In other words, if the Mavericks’ hopes of getting the next Dallas superstar depended on a combination of the luster of the championship AND the SPECIFIC interest two superstars showed in Dallas, both sides of the plan now have to be considered sunk. There’s no reason Bynum or Paul will be interested in Dallas except for money, and if Dallas doesn’t perform well this year, there’s even less of a reason.

So the question is:

Will the Mavericks continue to believe that they need to prepare for life after their now 34 year old megastar, one year removed from a much-deserved Finals MVP, or has the math so changed in favor of that being unlikely that they will instead recalibrate to finding, not the next superstar, but simply improved talent.

If the first, we’re going to do this all again. If the second, you might even have a team you like next year after all.

The good news is, because the premise of this issue—that it was time to replace Dirk Nowitzki, a once in a lifetime talent who you only get through luck, and who Deron Williams will never be—was so stupid, the Mavs are not as bad as they seem. In fact, if they just end this offseason with a better scorer than Jason Terry which, given Jason’s performance last year, shouldn’t be too hard, there’s zero reason they can’t be AT LEAST better than they were last year. If Dirk has a bounceback performance next year, all the better—there’s nobody who can do what Dirk Nowitzki do.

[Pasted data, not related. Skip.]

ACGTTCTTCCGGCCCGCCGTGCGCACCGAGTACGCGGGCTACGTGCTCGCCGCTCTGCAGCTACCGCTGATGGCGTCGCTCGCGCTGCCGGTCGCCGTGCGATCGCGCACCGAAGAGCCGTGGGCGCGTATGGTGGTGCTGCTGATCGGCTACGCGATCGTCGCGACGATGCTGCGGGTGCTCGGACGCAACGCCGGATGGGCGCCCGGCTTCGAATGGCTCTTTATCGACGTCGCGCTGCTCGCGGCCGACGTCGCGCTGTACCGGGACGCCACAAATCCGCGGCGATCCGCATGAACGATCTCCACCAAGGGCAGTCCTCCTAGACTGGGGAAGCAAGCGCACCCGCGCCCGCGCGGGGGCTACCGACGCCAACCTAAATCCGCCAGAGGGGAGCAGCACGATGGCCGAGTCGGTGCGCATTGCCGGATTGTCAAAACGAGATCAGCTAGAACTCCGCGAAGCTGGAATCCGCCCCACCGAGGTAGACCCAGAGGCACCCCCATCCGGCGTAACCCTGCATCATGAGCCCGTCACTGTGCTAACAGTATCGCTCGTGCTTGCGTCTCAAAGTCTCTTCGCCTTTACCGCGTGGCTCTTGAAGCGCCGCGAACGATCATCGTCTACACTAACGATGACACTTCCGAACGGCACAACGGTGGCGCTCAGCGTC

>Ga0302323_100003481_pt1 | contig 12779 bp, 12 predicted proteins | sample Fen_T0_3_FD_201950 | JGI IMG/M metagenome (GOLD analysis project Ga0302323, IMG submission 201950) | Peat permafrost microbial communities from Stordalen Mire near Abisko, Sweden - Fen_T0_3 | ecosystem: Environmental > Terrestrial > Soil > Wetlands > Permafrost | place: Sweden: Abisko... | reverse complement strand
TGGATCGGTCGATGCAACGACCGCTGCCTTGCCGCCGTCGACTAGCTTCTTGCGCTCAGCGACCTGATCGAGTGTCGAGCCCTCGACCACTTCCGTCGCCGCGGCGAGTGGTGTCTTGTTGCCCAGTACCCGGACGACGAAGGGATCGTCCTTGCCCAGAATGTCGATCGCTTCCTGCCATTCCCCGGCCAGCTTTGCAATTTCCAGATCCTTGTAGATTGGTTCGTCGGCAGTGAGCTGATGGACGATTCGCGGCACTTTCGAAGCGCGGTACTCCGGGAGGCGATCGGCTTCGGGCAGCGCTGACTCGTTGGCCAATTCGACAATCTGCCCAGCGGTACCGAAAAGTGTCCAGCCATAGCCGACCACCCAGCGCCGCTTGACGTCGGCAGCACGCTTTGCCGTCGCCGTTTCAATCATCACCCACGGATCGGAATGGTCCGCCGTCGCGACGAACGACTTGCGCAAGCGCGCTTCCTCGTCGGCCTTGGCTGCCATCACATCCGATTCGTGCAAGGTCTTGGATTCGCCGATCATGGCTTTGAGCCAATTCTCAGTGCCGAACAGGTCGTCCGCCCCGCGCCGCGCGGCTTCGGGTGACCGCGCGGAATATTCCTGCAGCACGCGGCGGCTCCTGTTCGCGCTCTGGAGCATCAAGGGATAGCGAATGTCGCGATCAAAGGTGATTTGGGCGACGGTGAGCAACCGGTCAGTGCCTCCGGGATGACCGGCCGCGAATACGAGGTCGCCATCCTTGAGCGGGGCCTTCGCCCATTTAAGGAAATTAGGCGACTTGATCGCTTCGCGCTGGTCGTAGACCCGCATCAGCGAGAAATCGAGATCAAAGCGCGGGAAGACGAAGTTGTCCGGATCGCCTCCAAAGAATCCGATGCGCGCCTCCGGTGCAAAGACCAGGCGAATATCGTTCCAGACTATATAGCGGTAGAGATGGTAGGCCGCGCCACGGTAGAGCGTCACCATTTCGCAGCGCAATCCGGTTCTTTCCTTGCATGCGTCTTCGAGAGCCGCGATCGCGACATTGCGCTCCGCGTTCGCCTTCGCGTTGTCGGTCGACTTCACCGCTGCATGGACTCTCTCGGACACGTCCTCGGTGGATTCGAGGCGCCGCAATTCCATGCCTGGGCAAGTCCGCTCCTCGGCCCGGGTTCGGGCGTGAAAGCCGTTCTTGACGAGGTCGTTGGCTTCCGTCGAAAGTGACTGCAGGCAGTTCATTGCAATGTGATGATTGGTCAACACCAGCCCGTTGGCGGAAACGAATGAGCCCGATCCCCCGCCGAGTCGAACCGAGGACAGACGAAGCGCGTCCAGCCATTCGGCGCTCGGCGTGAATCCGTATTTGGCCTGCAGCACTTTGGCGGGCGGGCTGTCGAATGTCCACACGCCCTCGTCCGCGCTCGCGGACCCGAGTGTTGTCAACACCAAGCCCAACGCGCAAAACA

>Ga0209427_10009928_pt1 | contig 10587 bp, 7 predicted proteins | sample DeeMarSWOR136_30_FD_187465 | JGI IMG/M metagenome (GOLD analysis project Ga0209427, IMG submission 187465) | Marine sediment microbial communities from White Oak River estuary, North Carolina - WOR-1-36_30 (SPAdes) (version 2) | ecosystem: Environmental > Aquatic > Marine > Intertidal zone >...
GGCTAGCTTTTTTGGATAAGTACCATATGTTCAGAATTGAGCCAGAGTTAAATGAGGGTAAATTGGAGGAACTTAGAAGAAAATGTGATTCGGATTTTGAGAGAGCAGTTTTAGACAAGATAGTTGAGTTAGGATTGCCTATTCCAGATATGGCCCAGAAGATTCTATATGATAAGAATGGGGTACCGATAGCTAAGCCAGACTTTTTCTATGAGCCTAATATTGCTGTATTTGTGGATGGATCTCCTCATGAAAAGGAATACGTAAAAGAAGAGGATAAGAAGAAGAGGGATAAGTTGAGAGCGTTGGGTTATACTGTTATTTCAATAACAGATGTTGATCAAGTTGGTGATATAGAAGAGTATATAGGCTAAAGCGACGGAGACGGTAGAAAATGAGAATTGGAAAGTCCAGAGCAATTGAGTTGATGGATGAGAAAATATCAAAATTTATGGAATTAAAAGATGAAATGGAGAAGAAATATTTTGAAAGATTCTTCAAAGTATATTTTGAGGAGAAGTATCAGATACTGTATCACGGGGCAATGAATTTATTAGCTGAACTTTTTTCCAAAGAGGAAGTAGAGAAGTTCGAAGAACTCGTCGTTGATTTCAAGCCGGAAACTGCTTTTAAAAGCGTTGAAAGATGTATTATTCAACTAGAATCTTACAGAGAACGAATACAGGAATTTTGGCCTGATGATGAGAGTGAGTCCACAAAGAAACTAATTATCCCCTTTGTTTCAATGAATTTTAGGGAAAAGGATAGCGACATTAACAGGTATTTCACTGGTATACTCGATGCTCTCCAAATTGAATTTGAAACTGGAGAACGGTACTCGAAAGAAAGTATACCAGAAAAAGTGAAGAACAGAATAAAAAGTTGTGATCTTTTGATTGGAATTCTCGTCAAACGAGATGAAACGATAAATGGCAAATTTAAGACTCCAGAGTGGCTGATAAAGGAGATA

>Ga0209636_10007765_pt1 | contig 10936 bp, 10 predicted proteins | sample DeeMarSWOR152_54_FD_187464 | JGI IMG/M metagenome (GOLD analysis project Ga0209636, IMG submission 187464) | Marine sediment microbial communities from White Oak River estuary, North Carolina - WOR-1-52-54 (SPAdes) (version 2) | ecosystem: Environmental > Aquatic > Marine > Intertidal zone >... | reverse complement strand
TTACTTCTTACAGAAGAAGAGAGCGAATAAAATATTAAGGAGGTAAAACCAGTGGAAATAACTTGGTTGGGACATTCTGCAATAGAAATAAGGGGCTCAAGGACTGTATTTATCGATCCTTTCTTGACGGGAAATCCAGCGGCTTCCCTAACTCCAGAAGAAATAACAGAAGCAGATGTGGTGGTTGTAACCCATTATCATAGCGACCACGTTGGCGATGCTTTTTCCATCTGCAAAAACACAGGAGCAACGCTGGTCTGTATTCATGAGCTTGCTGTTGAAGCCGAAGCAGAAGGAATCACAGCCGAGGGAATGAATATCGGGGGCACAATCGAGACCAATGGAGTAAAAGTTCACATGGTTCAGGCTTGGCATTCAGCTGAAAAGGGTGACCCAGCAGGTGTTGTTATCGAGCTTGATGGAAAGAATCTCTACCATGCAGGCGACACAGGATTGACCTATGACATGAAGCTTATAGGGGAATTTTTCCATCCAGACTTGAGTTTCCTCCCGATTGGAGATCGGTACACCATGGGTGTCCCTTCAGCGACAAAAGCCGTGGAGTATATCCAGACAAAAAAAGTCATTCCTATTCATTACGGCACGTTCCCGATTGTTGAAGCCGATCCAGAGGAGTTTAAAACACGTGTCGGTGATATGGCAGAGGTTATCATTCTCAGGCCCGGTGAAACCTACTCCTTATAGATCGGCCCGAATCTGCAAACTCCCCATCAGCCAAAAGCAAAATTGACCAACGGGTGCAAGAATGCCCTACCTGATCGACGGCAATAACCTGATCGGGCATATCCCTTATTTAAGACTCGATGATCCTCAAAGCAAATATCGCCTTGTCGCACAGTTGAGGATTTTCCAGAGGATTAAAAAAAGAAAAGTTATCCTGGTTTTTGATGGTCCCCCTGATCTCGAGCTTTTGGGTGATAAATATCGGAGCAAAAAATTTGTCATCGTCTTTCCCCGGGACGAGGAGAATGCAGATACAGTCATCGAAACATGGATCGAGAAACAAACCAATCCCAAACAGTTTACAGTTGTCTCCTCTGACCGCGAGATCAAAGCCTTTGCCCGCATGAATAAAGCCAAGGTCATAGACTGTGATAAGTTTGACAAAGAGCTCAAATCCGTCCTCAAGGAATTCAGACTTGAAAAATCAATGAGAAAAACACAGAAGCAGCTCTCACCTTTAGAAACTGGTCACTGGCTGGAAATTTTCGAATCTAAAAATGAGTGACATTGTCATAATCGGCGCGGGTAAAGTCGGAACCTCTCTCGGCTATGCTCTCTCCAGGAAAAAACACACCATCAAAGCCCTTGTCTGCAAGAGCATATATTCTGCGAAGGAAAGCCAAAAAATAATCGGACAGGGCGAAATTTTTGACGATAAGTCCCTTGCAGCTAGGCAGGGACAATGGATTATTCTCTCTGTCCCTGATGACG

Moreover, great as Deron Williams is it was especially important that he was YOUNG. Steve Nash is a few years removed from giving you Deron’s scoring, but he’s no slouch in that department and is both a superior passer and a superior jump shooter. And who knows what else the Mavericks can do? Can Brandon Roy give them something? What about their draft picks?

If the Mavericks are committed to the end of the Dirk Nowitzki era, we’ll know it soon enough. But if they decide they do want to win now, they still can—it all depends on what they want.